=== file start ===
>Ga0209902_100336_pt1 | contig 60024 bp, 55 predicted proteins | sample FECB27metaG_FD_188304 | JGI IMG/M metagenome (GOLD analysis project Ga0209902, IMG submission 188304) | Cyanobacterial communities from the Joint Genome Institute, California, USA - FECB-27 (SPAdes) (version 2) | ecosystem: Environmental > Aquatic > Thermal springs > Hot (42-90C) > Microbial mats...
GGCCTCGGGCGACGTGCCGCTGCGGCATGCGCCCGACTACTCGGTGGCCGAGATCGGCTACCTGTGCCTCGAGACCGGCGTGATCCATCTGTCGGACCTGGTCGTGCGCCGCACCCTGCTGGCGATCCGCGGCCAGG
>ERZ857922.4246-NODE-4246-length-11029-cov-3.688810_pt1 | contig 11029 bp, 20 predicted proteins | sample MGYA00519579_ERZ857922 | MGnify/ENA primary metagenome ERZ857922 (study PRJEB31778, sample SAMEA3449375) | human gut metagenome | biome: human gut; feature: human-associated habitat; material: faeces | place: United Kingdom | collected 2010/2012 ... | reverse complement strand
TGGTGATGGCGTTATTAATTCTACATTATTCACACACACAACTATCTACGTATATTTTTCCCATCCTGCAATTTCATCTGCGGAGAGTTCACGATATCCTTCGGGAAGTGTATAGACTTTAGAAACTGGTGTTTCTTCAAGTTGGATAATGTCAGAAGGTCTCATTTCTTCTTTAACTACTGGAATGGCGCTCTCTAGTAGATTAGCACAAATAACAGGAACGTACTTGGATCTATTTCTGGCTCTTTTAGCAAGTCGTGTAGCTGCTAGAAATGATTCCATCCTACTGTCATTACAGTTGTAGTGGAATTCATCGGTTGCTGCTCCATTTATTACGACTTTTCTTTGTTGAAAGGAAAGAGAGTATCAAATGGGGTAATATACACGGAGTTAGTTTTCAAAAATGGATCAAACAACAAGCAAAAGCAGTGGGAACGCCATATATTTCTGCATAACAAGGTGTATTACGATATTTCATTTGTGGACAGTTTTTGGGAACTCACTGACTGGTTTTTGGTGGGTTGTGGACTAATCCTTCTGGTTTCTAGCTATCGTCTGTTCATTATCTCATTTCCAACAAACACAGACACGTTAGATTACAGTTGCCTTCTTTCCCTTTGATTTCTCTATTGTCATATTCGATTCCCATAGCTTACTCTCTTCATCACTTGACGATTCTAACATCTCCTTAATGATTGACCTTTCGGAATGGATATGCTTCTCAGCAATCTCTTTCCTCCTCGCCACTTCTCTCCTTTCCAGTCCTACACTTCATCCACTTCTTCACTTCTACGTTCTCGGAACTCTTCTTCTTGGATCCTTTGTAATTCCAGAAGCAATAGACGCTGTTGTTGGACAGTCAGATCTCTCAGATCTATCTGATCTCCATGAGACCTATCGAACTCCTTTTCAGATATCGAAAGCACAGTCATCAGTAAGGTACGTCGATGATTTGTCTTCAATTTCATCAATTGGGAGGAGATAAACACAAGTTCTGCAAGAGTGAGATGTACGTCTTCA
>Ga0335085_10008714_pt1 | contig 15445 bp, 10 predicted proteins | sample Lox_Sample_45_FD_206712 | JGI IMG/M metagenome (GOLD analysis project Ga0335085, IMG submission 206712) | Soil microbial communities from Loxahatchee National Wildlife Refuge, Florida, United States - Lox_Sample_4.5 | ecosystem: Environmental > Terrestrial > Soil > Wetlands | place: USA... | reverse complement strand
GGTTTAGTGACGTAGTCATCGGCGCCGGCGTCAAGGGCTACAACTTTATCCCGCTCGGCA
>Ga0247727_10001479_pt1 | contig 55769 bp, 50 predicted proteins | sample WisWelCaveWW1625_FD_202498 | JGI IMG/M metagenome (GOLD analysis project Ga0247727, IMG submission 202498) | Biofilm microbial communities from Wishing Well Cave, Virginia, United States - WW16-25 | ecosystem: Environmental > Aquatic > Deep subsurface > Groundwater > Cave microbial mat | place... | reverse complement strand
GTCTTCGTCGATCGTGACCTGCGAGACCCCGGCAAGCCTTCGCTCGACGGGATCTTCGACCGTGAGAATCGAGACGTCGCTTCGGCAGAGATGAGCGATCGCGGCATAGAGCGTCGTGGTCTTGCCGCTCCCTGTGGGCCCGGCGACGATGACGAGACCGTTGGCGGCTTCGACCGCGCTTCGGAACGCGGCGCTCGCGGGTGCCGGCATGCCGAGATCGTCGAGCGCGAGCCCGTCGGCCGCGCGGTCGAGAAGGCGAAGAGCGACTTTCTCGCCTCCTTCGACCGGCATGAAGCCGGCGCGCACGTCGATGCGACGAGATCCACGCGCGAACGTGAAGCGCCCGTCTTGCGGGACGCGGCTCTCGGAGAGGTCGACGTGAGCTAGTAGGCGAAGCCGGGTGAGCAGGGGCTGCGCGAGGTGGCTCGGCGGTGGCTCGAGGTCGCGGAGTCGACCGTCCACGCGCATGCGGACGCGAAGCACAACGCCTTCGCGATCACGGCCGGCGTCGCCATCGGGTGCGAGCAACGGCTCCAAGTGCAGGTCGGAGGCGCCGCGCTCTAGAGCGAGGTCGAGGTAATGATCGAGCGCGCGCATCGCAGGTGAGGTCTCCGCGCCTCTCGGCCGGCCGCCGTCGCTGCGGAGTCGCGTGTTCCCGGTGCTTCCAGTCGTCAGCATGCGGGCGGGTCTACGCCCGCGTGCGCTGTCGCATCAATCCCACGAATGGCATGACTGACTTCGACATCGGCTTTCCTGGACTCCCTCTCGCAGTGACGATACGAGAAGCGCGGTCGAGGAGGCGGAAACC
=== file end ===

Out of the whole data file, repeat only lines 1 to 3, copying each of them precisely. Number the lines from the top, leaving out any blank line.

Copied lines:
>Ga0209902_100336_pt1 | contig 60024 bp, 55 predicted proteins | sample FECB27metaG_FD_188304 | JGI IMG/M metagenome (GOLD analysis project Ga0209902, IMG submission 188304) | Cyanobacterial communities from the Joint Genome Institute, California, USA - FECB-27 (SPAdes) (version 2) | ecosystem: Environmental > Aquatic > Thermal springs > Hot (42-90C) > Microbial mats...
GGCCTCGGGCGACGTGCCGCTGCGGCATGCGCCCGACTACTCGGTGGCCGAGATCGGCTACCTGTGCCTCGAGACCGGCGTGATCCATCTGTCGGACCTGGTCGTGCGCCGCACCCTGCTGGCGATCCGCGGCCAGG
>ERZ857922.4246-NODE-4246-length-11029-cov-3.688810_pt1 | contig 11029 bp, 20 predicted proteins | sample MGYA00519579_ERZ857922 | MGnify/ENA primary metagenome ERZ857922 (study PRJEB31778, sample SAMEA3449375) | human gut metagenome | biome: human gut; feature: human-associated habitat; material: faeces | place: United Kingdom | collected 2010/2012 ... | reverse complement strand